Cross section 770 shows the result of lamination, in which IC fragment 772 includes backplane fragment 752, top electrode fragment 762, and both of polymer-containing layers 754 and 764. In this implementation, interface surface 774 occurs where surfaces 756 and 766 meet, between layers 754 and 764.

In the lamination technique of FIG. 17, a surface of a polymer-containing layer meets a surface of a backplane at an interface surface. Polymer-containing layers are produced on top electrode layers before lamination, such as by solution processing, and, in addition to solution processing artifacts, lamination artifacts of various kinds could occur at the interface surface or in the polymer-containing layer whose surface meets the backplane surface.

As shown in cross section 800, top electrode fragment 802 has polymer-containing layer 804. Layer 804 could be produced on top electrode fragment 802, such as by a solution processing technique such as spin-coating or dip-coating, or by laminating a CGL or a CTL. As shown in cross section 810, polymer-containing layer 812 has been produced on layer 804, again such as by a solution processing technique such as spin-coating or dip-coating, or by laminating a CTL or a CGL. As an alternative, layers 804 and 812 could be concurrently laminated to fragment 802 in sheet form. In any case, layer 812 has surface 814 suitable for lamination.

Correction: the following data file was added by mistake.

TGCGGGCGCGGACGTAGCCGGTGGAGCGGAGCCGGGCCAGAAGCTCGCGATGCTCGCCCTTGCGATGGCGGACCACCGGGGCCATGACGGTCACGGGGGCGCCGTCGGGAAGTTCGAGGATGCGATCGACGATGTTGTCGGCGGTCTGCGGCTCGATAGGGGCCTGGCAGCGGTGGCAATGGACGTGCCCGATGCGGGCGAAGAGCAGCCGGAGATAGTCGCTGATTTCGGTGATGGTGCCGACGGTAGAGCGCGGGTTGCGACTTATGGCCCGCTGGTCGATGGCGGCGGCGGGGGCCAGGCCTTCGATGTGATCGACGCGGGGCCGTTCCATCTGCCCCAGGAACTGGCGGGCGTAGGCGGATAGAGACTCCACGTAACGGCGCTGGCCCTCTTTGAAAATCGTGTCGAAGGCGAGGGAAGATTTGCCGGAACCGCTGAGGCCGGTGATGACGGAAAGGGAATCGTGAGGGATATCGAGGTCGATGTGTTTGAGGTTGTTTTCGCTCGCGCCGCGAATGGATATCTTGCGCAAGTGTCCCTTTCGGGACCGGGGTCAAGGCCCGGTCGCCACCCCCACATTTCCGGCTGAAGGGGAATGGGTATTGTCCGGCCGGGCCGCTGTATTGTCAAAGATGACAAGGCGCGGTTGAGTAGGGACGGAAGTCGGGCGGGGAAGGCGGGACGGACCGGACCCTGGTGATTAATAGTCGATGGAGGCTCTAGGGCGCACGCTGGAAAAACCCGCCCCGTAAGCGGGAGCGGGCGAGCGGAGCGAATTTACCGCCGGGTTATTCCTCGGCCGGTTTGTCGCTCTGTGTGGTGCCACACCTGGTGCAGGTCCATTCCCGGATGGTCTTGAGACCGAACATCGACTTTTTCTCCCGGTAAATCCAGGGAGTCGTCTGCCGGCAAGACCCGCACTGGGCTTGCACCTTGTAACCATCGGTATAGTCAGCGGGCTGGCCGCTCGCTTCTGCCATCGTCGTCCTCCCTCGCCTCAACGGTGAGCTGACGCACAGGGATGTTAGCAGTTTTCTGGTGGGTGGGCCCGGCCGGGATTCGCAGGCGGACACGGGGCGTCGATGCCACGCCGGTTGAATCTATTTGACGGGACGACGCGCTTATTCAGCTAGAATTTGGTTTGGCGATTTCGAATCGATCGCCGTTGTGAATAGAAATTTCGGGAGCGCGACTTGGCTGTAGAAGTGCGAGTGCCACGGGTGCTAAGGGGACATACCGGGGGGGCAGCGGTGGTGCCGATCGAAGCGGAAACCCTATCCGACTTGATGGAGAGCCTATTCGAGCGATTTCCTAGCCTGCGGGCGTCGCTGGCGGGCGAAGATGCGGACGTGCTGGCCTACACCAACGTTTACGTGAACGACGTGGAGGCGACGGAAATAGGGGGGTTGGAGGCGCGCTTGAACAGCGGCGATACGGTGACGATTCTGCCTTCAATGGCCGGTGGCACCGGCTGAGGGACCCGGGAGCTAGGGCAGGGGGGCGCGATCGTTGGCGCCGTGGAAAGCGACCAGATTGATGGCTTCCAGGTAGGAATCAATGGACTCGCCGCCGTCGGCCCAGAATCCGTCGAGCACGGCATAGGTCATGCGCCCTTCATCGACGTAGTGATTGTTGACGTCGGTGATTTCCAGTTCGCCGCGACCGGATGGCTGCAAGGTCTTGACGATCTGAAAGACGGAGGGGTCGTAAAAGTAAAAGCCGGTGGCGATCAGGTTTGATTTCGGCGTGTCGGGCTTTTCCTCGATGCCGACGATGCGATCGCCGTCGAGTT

As shown in cross section 820, backplane fragment 822 does not have a polymer-containing layer over its surface 824 prior to lamination. But surface 824 must be suitable for lamination with surface 814.

Cross section 830 shows the result of lamination, in which IC fragment 832 includes backplane fragment 822, top electrode fragment 802, and both of polymer-containing layers 804 and 812. In this implementation, interface surface 834 occurs where surfaces 814 and 824 meet, between layer 812 and the backplane.